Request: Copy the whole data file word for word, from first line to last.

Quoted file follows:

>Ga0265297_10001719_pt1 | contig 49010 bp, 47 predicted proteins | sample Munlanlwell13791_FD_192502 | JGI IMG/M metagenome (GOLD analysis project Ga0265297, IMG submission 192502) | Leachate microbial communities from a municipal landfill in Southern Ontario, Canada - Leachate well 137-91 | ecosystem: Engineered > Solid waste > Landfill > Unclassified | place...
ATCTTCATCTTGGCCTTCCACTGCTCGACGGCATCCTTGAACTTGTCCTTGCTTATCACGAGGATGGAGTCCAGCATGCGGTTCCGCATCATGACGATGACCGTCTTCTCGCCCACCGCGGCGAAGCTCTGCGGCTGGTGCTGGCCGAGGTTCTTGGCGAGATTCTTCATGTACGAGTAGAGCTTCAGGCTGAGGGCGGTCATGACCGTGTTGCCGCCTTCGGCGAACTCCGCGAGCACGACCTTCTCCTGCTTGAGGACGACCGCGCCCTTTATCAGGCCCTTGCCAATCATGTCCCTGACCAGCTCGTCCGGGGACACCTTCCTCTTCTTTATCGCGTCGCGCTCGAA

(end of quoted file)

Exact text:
>Ga0265297_10001719_pt1 | contig 49010 bp, 47 predicted proteins | sample Munlanlwell13791_FD_192502 | JGI IMG/M metagenome (GOLD analysis project Ga0265297, IMG submission 192502) | Leachate microbial communities from a municipal landfill in Southern Ontario, Canada - Leachate well 137-91 | ecosystem: Engineered > Solid waste > Landfill > Unclassified | place...
ATCTTCATCTTGGCCTTCCACTGCTCGACGGCATCCTTGAACTTGTCCTTGCTTATCACGAGGATGGAGTCCAGCATGCGGTTCCGCATCATGACGATGACCGTCTTCTCGCCCACCGCGGCGAAGCTCTGCGGCTGGTGCTGGCCGAGGTTCTTGGCGAGATTCTTCATGTACGAGTAGAGCTTCAGGCTGAGGGCGGTCATGACCGTGTTGCCGCCTTCGGCGAACTCCGCGAGCACGACCTTCTCCTGCTTGAGGACGACCGCGCCCTTTATCAGGCCCTTGCCAATCATGTCCCTGACCAGCTCGTCCGGGGACACCTTCCTCTTCTTTATCGCGTCGCGCTCGAA